A sojourn in wilderness is not a distant contemplation of beauty by sight alone, but an immersion in multisensory beauty. The spiritual effect is likely to be a profound feeling of peace and joy and of gratitude for one's existence.
The beauty one can experience in wilderness is not, of course, guaranteed. One can also experience hardship, discomfort, and danger. In fact some degree of this is practically guaranteed, since to live in wilderness is necessarily to give up most of the comforts of civilization and to rely upon one's own powers in unaccustomed ways. Oddly, though, this is often felt to be an intensely empowering experience. The exertions needed to travel in wilderness may engender feelings of peace and well-being in purely biochemical ways by stimulating the release of endorphins in the brain. But they also give one a feeling of competence and of self-worth.
Wilderness experience is especially suited to do this because the challenges it provides typically involve self-overcoming rather than competition against others. Where competition is against other people, there must be winners and losers; but where one strives only to overcome one's own fears and limits, no one need lose. This is especially true because failure of one kind can be a success from another point of view. Failure to climb the mountain, for instance, can reveal one's wisdom in knowing to turn back and one's stamina in making it back safely despite exhaustion.
All of the elements described thus far contribute to the sense of inner peace that wilderness experience provides, but at least one more aspect of wilderness experience does so as well. Mihaly Csikszentmihalyi has described the characteristics of experiences that people find so enjoyable that they seek them for their own sake and not for external reward. The pleasurable, restorative state of mind these experiences provide he calls flow. The experience of flow is promoted by activities that involve risk and challenge near the limit, but within the participant's ability, that provide relatively swift and unambiguous information about success or failure, that provide opportunities for improvement of performance, and that thus focus the participant's attention, driving ordinary cares and anxieties from one's awareness.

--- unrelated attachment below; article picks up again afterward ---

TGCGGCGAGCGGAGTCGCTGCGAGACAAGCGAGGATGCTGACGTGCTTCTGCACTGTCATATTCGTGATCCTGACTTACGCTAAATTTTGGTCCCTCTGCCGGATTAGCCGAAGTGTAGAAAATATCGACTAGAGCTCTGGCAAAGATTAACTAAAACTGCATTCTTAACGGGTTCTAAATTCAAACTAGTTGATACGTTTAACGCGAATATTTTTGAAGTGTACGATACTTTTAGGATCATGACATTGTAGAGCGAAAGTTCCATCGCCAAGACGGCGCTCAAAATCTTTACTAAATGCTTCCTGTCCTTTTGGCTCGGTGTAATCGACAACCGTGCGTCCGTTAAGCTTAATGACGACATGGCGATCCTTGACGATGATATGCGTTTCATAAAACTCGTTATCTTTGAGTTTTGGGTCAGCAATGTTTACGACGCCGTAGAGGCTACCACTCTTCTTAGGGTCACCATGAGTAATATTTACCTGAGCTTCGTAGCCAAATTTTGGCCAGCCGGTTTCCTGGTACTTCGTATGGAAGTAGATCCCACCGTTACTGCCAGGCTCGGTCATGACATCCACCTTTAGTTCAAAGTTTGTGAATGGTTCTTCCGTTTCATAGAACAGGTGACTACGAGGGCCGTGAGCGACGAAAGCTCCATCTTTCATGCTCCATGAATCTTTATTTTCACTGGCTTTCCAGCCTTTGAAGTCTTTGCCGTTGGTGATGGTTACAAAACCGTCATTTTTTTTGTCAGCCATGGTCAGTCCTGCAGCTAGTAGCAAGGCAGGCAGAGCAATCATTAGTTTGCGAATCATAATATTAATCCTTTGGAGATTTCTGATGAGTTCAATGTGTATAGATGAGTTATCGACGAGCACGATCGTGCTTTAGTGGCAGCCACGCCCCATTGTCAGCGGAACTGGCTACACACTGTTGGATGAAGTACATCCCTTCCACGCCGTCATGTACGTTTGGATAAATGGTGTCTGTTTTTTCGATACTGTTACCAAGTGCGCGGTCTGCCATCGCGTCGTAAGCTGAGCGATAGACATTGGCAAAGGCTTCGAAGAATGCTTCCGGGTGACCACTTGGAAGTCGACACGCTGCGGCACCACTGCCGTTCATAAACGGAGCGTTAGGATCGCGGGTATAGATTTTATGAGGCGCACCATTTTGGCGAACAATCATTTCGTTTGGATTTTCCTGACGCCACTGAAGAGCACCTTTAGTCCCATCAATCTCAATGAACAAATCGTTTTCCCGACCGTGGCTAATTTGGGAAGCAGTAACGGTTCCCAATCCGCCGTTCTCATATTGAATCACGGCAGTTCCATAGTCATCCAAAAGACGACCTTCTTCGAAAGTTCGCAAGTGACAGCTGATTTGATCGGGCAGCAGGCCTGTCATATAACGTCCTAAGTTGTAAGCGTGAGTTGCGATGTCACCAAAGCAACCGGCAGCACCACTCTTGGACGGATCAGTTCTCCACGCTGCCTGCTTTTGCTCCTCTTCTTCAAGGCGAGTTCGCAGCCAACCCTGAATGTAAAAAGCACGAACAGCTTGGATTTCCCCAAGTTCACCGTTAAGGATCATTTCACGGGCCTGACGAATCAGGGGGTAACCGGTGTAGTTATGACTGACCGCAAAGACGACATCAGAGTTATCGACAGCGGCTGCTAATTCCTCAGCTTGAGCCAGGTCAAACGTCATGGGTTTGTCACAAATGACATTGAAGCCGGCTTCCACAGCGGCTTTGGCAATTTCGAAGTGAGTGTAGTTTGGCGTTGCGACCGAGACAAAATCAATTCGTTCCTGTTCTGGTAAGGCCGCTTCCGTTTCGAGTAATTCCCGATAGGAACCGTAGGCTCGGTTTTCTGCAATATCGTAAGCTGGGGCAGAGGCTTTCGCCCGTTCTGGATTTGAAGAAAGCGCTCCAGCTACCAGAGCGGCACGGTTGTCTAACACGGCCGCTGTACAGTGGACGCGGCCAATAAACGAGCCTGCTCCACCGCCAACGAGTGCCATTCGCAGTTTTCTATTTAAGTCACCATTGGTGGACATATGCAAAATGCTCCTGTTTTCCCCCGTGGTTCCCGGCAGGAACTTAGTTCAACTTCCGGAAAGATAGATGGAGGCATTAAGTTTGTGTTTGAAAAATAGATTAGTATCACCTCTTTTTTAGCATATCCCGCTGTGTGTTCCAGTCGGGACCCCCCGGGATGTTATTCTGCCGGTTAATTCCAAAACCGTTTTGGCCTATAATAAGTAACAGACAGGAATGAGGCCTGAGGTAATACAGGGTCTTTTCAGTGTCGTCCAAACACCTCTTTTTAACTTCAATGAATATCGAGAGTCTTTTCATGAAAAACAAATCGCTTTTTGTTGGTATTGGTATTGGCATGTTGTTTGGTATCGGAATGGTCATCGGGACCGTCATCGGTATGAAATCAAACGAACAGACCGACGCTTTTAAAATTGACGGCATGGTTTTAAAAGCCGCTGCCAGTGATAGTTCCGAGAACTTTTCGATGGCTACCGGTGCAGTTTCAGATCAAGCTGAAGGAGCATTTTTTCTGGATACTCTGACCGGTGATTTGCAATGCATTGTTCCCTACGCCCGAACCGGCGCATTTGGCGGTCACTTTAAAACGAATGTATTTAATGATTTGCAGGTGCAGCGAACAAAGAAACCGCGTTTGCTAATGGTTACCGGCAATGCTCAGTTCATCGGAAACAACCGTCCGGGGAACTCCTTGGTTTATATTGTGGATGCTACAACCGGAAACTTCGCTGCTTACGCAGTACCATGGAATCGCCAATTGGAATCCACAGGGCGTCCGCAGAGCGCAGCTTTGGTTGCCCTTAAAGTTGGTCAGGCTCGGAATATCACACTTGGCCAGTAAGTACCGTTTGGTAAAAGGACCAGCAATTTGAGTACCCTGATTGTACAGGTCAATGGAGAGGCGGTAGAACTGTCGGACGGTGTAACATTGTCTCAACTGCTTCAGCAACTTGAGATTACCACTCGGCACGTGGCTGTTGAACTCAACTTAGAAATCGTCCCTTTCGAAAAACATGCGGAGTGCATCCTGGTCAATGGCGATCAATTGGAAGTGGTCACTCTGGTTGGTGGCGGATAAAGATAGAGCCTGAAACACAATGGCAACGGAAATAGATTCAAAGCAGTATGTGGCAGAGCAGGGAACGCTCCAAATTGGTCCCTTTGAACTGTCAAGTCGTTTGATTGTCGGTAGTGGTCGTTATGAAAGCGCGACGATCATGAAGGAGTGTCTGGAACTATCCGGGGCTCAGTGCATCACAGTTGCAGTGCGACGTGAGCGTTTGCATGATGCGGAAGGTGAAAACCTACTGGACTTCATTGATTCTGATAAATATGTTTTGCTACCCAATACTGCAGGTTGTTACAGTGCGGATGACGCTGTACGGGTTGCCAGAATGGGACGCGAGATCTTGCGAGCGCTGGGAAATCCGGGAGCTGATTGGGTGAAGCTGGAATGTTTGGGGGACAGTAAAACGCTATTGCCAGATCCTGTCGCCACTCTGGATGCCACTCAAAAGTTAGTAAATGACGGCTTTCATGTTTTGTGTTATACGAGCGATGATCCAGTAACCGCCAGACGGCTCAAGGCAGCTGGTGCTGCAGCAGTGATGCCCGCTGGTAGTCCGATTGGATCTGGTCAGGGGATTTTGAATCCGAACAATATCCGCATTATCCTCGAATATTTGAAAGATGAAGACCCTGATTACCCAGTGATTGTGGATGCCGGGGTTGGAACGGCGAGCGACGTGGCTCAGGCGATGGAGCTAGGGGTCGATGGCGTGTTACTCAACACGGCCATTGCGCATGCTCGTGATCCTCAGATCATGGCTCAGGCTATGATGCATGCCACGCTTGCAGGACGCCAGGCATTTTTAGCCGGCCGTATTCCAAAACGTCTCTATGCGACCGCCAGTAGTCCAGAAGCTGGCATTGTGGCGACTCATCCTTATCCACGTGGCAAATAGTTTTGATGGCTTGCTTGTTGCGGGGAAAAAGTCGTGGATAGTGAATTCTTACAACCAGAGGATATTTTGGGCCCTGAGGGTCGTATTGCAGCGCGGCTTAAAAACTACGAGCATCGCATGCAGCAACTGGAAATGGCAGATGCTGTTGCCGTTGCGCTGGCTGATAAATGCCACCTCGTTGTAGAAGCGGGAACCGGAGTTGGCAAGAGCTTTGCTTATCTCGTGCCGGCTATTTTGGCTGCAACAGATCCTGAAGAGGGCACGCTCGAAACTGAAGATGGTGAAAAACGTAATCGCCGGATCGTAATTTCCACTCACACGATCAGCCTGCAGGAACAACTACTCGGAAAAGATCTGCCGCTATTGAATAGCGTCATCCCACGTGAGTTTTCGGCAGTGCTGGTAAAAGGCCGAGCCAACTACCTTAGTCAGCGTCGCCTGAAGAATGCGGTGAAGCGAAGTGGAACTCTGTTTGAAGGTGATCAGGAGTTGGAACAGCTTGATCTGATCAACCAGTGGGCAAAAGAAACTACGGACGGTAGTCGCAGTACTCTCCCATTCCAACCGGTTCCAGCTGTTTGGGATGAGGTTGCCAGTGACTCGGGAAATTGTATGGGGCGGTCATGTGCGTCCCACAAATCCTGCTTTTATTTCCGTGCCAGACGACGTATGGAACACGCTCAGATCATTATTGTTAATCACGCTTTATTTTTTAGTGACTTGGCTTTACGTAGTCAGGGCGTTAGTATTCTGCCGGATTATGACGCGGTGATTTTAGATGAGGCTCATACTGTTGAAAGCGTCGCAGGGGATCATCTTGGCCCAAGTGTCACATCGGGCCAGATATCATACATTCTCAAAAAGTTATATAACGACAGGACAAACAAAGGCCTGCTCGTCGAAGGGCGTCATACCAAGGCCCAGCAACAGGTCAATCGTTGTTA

The challenges encountered in wilderness frequently have these characteristics. Living and traveling under one's own power in wilderness provides obvious challenges to one's skill and stamina; success and failure are immediately obvious; opportunities for improvement are ample. As a result, the cares and worries of everyday life in civilization are driven out of mind by one's physical removal from them, by the urgency of the immediate concerns of life in the wild, and by one's focus on the tasks at hand. This leads in turn to relief from one's usual nagging concerns, a feeling of inner peace and greater openness to the spiritual feelings already described, each of which makes its own contribution to the feeling of inner peace.
Every spiritual tradition extols the loss of excessive self-concern as among its major goals. All the elements described so far contribute to this self-forgetting for the wilderness traveler. The wilderness traveler is removed from the scene of everyday social and economic anxieties. She is in direct contact with the enduring and sublime, both of which diminish the importance of those everyday concerns. Her attention is almost certainly focused on the immediate demands of her challenging life and not on the concerns of her life in civilization. The intense beauty of her environment is comforting. She is apt to feel competent, secure, and at peace with herself. As a result, she is likely to give less attention to her insecure ego and to lose herself in her surroundings and in the demands of her immediate life.
The spiritual dimension of wild nature has been felt in many diverse spiritual traditions. No doubt it is felt somewhat differently in each. A monotheist, for instance, would see the wilderness landscape as God's creation, might feel God's helping presence when facing challenges, and might think of her peace and joy as gifts from God and signs of his near presence. How our distant forbearers felt the spiritual dimensions of wilderness is less certain than how the spiritual power of wilderness remains for us today It is therefore of little surprise that people of all ages seek out nature and wilderness experiences for opportunities for spiritual and/or religious reflection and growth.